Detecting Gravitational Waves on the Cheap

Forget building gravitational wave detectors costing hundreds of millions of dollars (I’m looking at you, LIGO), make use of the most accurate cosmic timekeepers instead and save a bundle.

The North American Nanohertz Observatory for Gravitational Waves (NANOGrav) is a proposal that involves closely monitoring the regular flashes of spinning neutron stars (or pulsars) to detect very slight “shimmers” in their signal. Although the physics is crazy-complex, by tracking these shimmers over a suitably distributed number of pulsars could reveal the passage of gravitational waves.

However, there’s a problem with this plan; pulsars are notoriously tricky stellar objects, as my colleague Jennifer Ouellette points out:

The problem is that you need to closely monitor rapidly-spinning millisecond pulsars, which are (a) tough to find (only 150 have been found over nearly three decades since pulsars were first discovered), and (b) not very plentiful in the part of the night sky of interest to scientists (northern hemisphere). They tend to clump together in globular star clusters, which makes them useless for detecting gravitational waves.

However, according to results announced by the National Radio Astronomy Observatory (NRAO) at this week’s American Astronomical Society (AAS) meeting in Washington D.C., they’ve discovered 17 new pulsars with the help of NASA’s Fermi Gamma-Ray Space Telescope.

In addition to recent Fermi telescope pulsar discoveries, it would appear that the number of potential targets for NANOGrav are increasing, making a stronger case for the 10 year, $65 million project…

You have to wonder whether building the Laser Interferometer Gravitational-Wave Observatory (LIGO) was worth it (but you can’t be too careful, some terrorist organizations might want to use gravitational waves for evil, so it would be good if we detected them first).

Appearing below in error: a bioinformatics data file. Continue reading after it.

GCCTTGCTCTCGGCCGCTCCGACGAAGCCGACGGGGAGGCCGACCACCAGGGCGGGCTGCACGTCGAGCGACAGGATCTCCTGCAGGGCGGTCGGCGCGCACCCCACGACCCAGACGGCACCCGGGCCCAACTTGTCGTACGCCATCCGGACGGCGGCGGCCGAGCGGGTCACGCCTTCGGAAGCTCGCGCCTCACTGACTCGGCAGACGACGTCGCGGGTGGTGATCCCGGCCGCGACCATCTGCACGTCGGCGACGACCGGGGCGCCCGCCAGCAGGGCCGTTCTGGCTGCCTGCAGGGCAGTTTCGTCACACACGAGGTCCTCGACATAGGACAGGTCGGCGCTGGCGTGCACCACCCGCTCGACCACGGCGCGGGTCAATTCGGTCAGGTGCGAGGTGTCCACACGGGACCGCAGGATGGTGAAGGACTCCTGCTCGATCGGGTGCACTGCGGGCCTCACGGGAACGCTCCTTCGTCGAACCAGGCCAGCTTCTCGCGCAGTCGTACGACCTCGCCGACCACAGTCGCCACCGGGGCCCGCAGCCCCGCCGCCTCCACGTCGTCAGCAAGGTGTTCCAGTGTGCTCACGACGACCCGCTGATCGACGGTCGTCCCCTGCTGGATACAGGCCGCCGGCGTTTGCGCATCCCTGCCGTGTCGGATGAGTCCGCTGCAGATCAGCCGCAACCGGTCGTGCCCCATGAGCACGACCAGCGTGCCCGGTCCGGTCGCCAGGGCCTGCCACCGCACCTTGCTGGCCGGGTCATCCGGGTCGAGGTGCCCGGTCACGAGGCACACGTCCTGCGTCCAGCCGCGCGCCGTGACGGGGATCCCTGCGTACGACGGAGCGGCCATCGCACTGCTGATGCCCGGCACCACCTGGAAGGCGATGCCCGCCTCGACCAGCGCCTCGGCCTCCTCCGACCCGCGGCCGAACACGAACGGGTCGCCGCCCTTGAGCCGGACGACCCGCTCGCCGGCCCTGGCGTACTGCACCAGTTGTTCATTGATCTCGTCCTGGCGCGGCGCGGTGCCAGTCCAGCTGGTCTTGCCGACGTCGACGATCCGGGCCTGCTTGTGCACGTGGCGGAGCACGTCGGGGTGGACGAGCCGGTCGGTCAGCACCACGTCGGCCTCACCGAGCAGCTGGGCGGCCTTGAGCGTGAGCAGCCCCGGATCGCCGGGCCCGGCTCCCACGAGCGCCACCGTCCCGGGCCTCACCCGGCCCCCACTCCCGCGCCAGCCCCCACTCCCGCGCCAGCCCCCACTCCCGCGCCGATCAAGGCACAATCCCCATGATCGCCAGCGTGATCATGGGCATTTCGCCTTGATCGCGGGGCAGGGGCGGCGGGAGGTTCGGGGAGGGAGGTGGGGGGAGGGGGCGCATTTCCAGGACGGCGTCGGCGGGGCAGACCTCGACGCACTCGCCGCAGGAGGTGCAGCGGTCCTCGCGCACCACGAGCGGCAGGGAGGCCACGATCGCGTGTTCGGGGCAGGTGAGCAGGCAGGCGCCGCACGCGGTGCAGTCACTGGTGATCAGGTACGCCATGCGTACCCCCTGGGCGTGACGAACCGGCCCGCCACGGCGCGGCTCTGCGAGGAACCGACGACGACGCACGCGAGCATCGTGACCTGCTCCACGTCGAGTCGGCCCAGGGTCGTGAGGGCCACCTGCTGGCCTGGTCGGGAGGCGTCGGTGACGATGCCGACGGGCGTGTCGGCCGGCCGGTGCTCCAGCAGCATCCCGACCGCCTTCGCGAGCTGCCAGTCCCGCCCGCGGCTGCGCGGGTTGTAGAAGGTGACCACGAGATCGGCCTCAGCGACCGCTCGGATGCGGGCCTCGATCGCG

Source: Discovery News

4 thoughts on “Detecting Gravitational Waves on the Cheap”

  1. While there's definitely a rivalry between these two approaches, I don't think I'd go so far as to say LIGO (or LISA) is a waste of money. The two techniques look at very different wavelengths, so they're complementary rather than mutually exclusive options. Few people would say that we shouldn't build radio telescopes because optical telescopes are cheaper, would they? 🙂

    1. Very true. I've just always been dubious about LIGO for quite some time — I had this gut feeling that gravitational waves are more likely to be discovered through more elegant means, and NANOGrav is a rather lovely concept in that regard. I suppose that I'm personally disappointed with the null results coming out of LIGO — I remember all the excitement surrounding the project's completion and now LIGO scientists are sounding more than a little frustrated. I want to see the signature of a gravitational wave already! 😉

  2. This post puts light upon one of the basic concept of science i.e Gravitation….Learning more about gravitational force has always being a very curious and fascinating thing to learn about for me.

  3. Physicists do not understand gravity. There are two long-distance interactions i.e. gravity and electromagnetism. It suggests that there are two spacetimes/fields i.e. the Newtonian spacetime responsible for the gravity and the Einstein spacetime responsible for the electromagnetism. The Einstein spacetime is ONLY indirectly responsible for gravity because the gradients produced by masses in the Newtonian spacetime produce also gradients in the Einstein spacetime. The negative result of the Michelson-Morley experiment suggests that there is in existence the Newtonian spacetime composed of TACHYONS. It means that we will never detect gravitational waves moving with the speed of light in vacuum.

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